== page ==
JP Centre/South Main Streets held its annual meeting virtually on March 10, where leaders discussed how the organization helped many small businesses in the district in the midst of a global pandemic, as well as heard from keynote speaker City Councilor Matt O’Malley.
First, board president Michael Reiskind said that though this past year has been extremely difficult for many, “one thing that’s the same is the importance of main streets in the City of Boston. For JP, the businesses went through an enormously difficult year, and I’m so happy that most of them have survived well,” he said.
Reskind said that although it was sad to see businesses like Taylor House Bed and Breakfast. Aviary Gallery, REPS Fitness Studio, and a few others like JP Knit and Stitch become online only, several businesses were actually able to open during the pandemic. These include: Cada Dia, Regenerate Movement, JP Lock and Security, Nckls & Dimes, DVSTY Consignment, and Said and Done Tattoos, which will open soon, he said.
Throughout the meeting, video testimonials were played from owners and employees of businesses like American Dry Cleaners, George’s Shoes, and Tres Gatos, Casa Verde, and Little Dipper, who talked about how JP Centre/South Main Streets has helped them stay afloat.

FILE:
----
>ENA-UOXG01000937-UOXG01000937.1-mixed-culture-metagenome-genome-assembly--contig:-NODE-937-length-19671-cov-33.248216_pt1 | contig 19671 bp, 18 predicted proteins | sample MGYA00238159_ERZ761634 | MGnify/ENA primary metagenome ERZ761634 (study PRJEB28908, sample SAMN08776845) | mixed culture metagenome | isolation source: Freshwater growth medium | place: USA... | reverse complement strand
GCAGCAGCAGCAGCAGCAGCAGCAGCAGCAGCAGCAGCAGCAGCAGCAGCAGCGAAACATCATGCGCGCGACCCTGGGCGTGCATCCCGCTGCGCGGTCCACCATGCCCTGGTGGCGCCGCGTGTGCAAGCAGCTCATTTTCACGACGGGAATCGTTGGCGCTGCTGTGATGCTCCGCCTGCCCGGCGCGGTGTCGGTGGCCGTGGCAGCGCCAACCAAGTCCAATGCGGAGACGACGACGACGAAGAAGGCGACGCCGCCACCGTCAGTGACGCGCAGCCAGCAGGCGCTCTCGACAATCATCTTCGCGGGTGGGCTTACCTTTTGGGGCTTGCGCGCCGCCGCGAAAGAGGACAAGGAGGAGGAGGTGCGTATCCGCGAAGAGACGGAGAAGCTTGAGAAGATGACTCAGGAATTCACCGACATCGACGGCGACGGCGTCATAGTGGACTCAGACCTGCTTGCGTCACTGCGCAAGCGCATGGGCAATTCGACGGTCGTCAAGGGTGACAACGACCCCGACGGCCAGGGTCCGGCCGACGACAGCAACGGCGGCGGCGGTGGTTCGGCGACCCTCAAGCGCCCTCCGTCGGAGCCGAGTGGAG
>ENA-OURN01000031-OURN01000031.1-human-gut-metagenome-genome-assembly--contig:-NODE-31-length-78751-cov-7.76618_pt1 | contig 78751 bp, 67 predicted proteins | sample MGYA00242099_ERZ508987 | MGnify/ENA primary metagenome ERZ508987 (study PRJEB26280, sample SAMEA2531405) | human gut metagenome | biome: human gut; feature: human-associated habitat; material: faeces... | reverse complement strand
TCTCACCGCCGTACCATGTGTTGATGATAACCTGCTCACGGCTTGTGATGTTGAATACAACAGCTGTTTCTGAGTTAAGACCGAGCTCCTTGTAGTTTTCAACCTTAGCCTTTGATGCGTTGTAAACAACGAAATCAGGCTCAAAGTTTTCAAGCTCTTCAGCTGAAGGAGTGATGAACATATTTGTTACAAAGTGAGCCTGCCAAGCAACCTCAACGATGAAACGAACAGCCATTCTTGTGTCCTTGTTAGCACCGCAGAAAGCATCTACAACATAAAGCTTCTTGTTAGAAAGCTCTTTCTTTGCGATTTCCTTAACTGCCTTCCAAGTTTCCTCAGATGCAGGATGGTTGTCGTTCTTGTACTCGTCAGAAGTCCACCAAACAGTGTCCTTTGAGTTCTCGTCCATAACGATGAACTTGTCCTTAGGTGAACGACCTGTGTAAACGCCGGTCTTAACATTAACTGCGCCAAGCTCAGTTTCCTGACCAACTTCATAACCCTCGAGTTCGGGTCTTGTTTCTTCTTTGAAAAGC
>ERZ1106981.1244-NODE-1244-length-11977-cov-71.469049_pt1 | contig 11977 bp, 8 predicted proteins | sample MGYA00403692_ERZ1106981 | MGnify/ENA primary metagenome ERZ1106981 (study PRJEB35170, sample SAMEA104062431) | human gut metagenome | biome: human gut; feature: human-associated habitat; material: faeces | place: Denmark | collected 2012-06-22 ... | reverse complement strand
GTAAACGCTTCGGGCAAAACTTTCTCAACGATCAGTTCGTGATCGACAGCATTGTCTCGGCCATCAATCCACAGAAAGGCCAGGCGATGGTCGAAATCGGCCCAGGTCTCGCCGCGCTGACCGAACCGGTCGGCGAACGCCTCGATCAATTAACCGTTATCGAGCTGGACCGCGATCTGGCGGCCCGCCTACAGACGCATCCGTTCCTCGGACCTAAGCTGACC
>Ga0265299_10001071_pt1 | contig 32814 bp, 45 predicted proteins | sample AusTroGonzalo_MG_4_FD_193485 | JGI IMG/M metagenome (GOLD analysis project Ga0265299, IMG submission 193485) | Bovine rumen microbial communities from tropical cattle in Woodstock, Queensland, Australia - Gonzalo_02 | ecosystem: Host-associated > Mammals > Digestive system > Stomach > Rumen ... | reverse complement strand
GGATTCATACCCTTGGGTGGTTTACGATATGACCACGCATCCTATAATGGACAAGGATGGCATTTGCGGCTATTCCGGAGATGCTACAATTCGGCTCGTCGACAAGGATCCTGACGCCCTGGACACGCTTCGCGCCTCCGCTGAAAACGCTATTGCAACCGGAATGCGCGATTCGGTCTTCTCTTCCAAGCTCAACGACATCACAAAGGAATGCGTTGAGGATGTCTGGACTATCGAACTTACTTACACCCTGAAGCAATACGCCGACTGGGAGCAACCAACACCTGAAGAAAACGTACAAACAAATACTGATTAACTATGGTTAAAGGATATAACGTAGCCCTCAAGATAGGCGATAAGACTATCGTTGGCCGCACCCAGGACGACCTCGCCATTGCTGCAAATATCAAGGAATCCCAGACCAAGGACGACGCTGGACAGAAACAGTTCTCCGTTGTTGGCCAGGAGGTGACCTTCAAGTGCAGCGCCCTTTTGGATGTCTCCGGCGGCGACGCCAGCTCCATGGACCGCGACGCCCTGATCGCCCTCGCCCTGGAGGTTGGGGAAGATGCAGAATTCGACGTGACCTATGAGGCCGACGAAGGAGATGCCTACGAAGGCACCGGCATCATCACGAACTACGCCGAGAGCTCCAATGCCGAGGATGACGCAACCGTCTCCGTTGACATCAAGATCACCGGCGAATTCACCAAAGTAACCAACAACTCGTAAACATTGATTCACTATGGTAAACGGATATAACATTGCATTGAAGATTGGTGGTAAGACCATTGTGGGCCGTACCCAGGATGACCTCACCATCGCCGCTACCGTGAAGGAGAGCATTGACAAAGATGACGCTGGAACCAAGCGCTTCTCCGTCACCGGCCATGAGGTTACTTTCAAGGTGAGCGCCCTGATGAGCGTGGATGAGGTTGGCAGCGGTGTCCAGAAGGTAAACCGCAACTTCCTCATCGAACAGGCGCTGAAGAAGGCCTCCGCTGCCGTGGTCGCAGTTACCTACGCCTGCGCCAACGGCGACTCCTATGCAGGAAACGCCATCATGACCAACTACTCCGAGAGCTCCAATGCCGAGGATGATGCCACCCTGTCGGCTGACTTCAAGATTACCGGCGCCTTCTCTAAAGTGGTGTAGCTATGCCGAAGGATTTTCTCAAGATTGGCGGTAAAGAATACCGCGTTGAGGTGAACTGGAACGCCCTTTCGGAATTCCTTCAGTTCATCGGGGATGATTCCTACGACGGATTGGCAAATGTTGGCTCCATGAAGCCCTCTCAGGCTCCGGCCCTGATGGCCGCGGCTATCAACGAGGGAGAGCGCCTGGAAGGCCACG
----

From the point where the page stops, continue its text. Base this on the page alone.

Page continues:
JP Centre/South Main Streets Executive Director Ginger Brown also provided remarks, and she looked back on the previous year and talked about how the organization was able to come together to help so many businesses.
She said that prior to 2020, “my job was a lot of fun.” She said there were “a lot of things such as fundraisers, trolley tours, and scavenger hunts.” And although “I really enjoyed that part of the job,” Brown said she “never felt particularly useful.”
But she said that those “community placemaking events” helped her to “build relationships with businesses,” which was very helpful when the pandemic hit and businesses were forced to shut down. “Businesses started reaching out to us to help them,” she said. “We were researching grants, loans, every single program that was available,” and provided that information to the businesses.”
She said there were around 34 volunteers who stepped up to help with various projects as well.
“It occurred to me that the fun events built the sense of community that we needed,” Brown said, and encouraged people to come out and help.”
There are three different “working groups” in response to the pandemic. The first group is “triage and Immediate Relief,” which, according to a slide presented at the meeting, provided 11 businesses with Boston Main Streets Foundation Relief Grands. The second group is “Long Term Sustenance and Advocacy,” and Councilor Matt O’Malley, Rep. Liz Malia, Rep. Nika Elugardo, and Sen. Sonia Chang-Diaz were able to help businesses in the long term with some of their work. The third group is the Recovery Task Force, Brown said.